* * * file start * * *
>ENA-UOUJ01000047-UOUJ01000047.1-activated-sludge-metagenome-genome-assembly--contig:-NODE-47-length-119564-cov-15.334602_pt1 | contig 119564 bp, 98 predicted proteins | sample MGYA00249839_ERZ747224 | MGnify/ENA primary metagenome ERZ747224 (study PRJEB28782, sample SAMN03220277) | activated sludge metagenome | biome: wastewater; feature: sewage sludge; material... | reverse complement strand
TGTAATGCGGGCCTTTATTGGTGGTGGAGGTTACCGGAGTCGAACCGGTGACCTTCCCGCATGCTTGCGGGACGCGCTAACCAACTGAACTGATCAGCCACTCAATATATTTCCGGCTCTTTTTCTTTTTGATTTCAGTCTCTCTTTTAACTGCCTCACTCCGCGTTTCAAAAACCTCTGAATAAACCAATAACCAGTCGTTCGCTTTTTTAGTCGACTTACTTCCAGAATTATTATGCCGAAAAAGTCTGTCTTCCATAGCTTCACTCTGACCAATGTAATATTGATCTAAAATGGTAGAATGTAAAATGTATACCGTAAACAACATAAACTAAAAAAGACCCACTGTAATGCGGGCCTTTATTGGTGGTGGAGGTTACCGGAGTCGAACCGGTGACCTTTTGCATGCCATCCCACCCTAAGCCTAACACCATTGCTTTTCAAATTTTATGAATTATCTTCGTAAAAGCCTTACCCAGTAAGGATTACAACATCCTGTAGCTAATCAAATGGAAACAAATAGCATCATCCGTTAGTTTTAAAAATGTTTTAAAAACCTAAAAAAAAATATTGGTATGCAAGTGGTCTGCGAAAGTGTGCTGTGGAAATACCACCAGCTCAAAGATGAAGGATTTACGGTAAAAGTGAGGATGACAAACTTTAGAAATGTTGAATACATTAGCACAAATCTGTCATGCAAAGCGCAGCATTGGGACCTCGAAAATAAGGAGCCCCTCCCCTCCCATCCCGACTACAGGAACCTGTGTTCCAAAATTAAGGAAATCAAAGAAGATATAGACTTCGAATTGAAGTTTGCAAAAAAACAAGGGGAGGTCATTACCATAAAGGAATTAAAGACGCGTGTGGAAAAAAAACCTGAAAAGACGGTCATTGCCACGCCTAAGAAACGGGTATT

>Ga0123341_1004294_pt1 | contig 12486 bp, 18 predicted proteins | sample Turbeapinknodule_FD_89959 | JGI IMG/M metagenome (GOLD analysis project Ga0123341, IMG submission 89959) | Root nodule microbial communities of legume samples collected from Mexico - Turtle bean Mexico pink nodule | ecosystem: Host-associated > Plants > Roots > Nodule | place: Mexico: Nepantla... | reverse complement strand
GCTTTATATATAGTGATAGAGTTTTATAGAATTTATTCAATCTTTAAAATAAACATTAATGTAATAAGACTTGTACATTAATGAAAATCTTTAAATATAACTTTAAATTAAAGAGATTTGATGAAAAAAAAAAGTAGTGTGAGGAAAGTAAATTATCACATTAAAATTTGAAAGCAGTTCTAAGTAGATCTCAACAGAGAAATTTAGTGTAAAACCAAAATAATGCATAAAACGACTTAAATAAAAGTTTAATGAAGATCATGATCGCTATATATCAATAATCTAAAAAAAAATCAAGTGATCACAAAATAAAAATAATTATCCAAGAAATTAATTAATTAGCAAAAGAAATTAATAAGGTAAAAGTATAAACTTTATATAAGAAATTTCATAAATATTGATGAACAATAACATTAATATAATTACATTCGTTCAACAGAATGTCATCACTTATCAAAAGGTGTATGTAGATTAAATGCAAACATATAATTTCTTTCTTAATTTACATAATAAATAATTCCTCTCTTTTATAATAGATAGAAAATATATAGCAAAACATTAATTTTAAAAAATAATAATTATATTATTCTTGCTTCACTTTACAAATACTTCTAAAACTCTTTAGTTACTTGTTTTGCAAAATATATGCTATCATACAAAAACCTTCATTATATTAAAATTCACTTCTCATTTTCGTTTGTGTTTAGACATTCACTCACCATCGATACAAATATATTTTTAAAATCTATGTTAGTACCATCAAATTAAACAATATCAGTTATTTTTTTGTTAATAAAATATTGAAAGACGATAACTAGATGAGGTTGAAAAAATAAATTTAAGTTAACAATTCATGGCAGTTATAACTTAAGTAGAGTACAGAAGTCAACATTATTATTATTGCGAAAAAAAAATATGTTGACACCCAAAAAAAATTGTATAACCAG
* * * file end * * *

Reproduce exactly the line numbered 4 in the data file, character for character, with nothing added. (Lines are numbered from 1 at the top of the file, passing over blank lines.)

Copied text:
GCTTTATATATAGTGATAGAGTTTTATAGAATTTATTCAATCTTTAAAATAAACATTAATGTAATAAGACTTGTACATTAATGAAAATCTTTAAATATAACTTTAAATTAAAGAGATTTGATGAAAAAAAAAAGTAGTGTGAGGAAAGTAAATTATCACATTAAAATTTGAAAGCAGTTCTAAGTAGATCTCAACAGAGAAATTTAGTGTAAAACCAAAATAATGCATAAAACGACTTAAATAAAAGTTTAATGAAGATCATGATCGCTATATATCAATAATCTAAAAAAAAATCAAGTGATCACAAAATAAAAATAATTATCCAAGAAATTAATTAATTAGCAAAAGAAATTAATAAGGTAAAAGTATAAACTTTATATAAGAAATTTCATAAATATTGATGAACAATAACATTAATATAATTACATTCGTTCAACAGAATGTCATCACTTATCAAAAGGTGTATGTAGATTAAATGCAAACATATAATTTCTTTCTTAATTTACATAATAAATAATTCCTCTCTTTTATAATAGATAGAAAATATATAGCAAAACATTAATTTTAAAAAATAATAATTATATTATTCTTGCTTCACTTTACAAATACTTCTAAAACTCTTTAGTTACTTGTTTTGCAAAATATATGCTATCATACAAAAACCTTCATTATATTAAAATTCACTTCTCATTTTCGTTTGTGTTTAGACATTCACTCACCATCGATACAAATATATTTTTAAAATCTATGTTAGTACCATCAAATTAAACAATATCAGTTATTTTTTTGTTAATAAAATATTGAAAGACGATAACTAGATGAGGTTGAAAAAATAAATTTAAGTTAACAATTCATGGCAGTTATAACTTAAGTAGAGTACAGAAGTCAACATTATTATTATTGCGAAAAAAAAATATGTTGACACCCAAAAAAAATTGTATAACCAG